When they worked together they were the best. Everybody said so. Whatever project they were given, it performed beyond expectations. Their meetings usually were festivals of ideas bouncing from one wall to the other. Their brainstorming sessions would frighten the cleverest of directors, because they couldn’t follow. Mostly, when a project was entrusted to them, few people volunteered to assist, even the ambitious ones.
When Laurel and Hardy worked together, people thought it best not to be in their way; one might have thought that Laurel King and Frederic Hardy would be bothered with the nickname that followed them, but they didn’t mind the slightest. They took it as a compliment, because together they created magic. Their last project had generated 150% more than originally expected. Still they remained at project management level, something they didn’t appear to care about.
They brought forth each other greatest qualities; their thought patterns were similar and when one shared one idea, the other could bring it farthest than even the other originally thought. One intern had volunteered for this project; “a newbie who probably would be crying by the end of the day” sneered some people.
Felicity sat down taking notes for the first few minutes before she realized why the staunchest, most loyal members of the company would give up. These two were somehow connected; their brains worked in the same way. After less than 10 minutes, she gave taking notes, and recorded the session on her smartphone instead. Throughout the 3 hour meeting, she listened. She listened and learned. She didn’t interrupt but when they paused she asked pointed questions, which they both answered willingly.
Felicity wasn’t the quickest student in her class, which is why she only found an internship as a lowly assistant, but she was bright nonetheless in other ways. And she was keen to learn. That day she understood something crucial. During the rest of her internship, she observed and learned some more about the two colleagues. She left the company having learned a lot more than what she expected to at the outset.
Five years later when she started her own company, she poached Laurel and Hardy from their previous employer with two words: teamwork, leaders.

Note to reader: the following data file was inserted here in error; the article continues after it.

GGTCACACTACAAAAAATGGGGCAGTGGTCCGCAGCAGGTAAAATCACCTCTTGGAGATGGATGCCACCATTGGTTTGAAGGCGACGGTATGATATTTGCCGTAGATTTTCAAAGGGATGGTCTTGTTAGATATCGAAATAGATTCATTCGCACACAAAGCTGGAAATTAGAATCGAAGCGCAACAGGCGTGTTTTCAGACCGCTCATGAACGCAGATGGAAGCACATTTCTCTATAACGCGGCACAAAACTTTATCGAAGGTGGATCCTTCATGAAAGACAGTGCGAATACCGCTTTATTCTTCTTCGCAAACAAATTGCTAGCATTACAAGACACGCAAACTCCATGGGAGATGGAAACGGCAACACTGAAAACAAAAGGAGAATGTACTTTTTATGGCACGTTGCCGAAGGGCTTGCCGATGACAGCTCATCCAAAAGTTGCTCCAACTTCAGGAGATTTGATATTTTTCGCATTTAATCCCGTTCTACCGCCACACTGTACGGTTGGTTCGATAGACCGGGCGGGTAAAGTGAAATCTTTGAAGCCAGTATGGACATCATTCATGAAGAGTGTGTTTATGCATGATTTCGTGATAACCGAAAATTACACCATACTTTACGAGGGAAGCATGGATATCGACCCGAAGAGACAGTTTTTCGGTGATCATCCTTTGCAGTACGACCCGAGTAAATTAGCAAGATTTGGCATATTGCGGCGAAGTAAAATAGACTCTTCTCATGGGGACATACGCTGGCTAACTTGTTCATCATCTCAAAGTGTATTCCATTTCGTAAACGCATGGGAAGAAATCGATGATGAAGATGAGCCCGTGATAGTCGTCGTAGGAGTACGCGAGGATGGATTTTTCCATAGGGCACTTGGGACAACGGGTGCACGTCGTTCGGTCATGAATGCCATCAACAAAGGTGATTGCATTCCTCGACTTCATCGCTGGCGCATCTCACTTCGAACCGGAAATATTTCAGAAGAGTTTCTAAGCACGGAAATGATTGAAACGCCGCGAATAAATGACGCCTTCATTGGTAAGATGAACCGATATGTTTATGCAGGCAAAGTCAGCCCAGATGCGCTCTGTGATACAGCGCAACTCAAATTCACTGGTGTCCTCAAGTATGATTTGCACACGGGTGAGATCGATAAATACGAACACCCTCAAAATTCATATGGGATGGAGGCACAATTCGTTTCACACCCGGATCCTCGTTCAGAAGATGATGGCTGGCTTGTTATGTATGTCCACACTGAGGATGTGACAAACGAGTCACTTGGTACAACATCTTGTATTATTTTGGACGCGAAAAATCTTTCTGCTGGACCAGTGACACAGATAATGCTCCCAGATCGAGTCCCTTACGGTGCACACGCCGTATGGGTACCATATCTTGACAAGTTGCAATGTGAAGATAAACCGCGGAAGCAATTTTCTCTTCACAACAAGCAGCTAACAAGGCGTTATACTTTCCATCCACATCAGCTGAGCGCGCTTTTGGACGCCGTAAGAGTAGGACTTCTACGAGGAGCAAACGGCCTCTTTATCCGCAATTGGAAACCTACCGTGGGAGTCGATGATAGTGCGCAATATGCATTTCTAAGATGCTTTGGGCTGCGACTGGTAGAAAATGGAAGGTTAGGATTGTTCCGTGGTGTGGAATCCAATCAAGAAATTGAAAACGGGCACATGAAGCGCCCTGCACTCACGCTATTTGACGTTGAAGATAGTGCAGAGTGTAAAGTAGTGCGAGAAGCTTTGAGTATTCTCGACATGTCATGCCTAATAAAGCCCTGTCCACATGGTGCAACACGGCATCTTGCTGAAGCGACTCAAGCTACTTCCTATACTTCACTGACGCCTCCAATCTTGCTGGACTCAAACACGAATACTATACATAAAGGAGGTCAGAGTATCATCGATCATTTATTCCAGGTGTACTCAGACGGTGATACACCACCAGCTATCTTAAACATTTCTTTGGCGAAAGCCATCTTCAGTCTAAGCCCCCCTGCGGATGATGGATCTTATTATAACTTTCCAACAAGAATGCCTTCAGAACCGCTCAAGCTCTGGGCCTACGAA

Laurel and Frederic were more than a team; between the two of them, they had the capacity to see through the numbers and statistics to paint a complete picture of a project. They could see the linear progression and all the possible detours or curve balls that might be thrown at them. They always aimed at 150% of their targets and looked at all the possible ways to get there. They were also extremely flexible and adjusted to every situation so fast, it scared the brightest analysts of the company. It also frightened their bosses and colleagues who preferred to let them do their things rather than feel stupid.
They worked best together because they could learn from one another and follow each other’s logic. And if someone was willing, they could teach that to others. What Felicity gave them was the opportunity to do it. She wanted more people like them. She wanted to learn from them. She had ideas, but she needed good people to implement them in the best of ways. She gave them the means to do it. And they both thrived in their new roles.
During an interview she was asked about the low turn-over at her company, and the obvious pleasure of her staff to work there. She answered the question with just a few words: ‘It’s all thanks to Laurel and Hardy.’ And left it at that. The interviewer must have felt at a loss, much like herself the first time she sat down with them.